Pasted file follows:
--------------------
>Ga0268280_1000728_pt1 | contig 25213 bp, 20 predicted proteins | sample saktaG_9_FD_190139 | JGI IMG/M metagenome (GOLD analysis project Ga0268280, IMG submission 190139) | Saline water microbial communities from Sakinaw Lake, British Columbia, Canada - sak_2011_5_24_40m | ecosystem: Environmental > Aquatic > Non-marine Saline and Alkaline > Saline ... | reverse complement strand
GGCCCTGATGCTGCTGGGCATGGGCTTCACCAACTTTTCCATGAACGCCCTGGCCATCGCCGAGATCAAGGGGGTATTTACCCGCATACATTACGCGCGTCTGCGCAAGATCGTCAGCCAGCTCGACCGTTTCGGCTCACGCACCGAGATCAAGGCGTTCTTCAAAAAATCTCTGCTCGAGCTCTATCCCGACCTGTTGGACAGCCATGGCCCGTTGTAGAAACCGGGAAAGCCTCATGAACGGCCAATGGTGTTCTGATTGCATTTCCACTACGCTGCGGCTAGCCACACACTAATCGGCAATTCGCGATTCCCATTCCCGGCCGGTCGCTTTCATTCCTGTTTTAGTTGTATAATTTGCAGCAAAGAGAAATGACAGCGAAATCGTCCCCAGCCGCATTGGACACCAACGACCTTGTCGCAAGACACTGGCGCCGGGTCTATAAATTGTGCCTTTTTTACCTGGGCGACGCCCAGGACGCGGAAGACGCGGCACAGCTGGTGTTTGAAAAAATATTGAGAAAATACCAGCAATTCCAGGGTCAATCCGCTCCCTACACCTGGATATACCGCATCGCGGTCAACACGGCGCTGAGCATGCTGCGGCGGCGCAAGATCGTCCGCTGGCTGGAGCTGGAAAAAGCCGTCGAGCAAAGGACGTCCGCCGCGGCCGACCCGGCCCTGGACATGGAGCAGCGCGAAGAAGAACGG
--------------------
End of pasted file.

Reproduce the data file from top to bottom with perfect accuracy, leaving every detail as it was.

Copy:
>Ga0268280_1000728_pt1 | contig 25213 bp, 20 predicted proteins | sample saktaG_9_FD_190139 | JGI IMG/M metagenome (GOLD analysis project Ga0268280, IMG submission 190139) | Saline water microbial communities from Sakinaw Lake, British Columbia, Canada - sak_2011_5_24_40m | ecosystem: Environmental > Aquatic > Non-marine Saline and Alkaline > Saline ... | reverse complement strand
GGCCCTGATGCTGCTGGGCATGGGCTTCACCAACTTTTCCATGAACGCCCTGGCCATCGCCGAGATCAAGGGGGTATTTACCCGCATACATTACGCGCGTCTGCGCAAGATCGTCAGCCAGCTCGACCGTTTCGGCTCACGCACCGAGATCAAGGCGTTCTTCAAAAAATCTCTGCTCGAGCTCTATCCCGACCTGTTGGACAGCCATGGCCCGTTGTAGAAACCGGGAAAGCCTCATGAACGGCCAATGGTGTTCTGATTGCATTTCCACTACGCTGCGGCTAGCCACACACTAATCGGCAATTCGCGATTCCCATTCCCGGCCGGTCGCTTTCATTCCTGTTTTAGTTGTATAATTTGCAGCAAAGAGAAATGACAGCGAAATCGTCCCCAGCCGCATTGGACACCAACGACCTTGTCGCAAGACACTGGCGCCGGGTCTATAAATTGTGCCTTTTTTACCTGGGCGACGCCCAGGACGCGGAAGACGCGGCACAGCTGGTGTTTGAAAAAATATTGAGAAAATACCAGCAATTCCAGGGTCAATCCGCTCCCTACACCTGGATATACCGCATCGCGGTCAACACGGCGCTGAGCATGCTGCGGCGGCGCAAGATCGTCCGCTGGCTGGAGCTGGAAAAAGCCGTCGAGCAAAGGACGTCCGCCGCGGCCGACCCGGCCCTGGACATGGAGCAGCGCGAAGAAGAACGG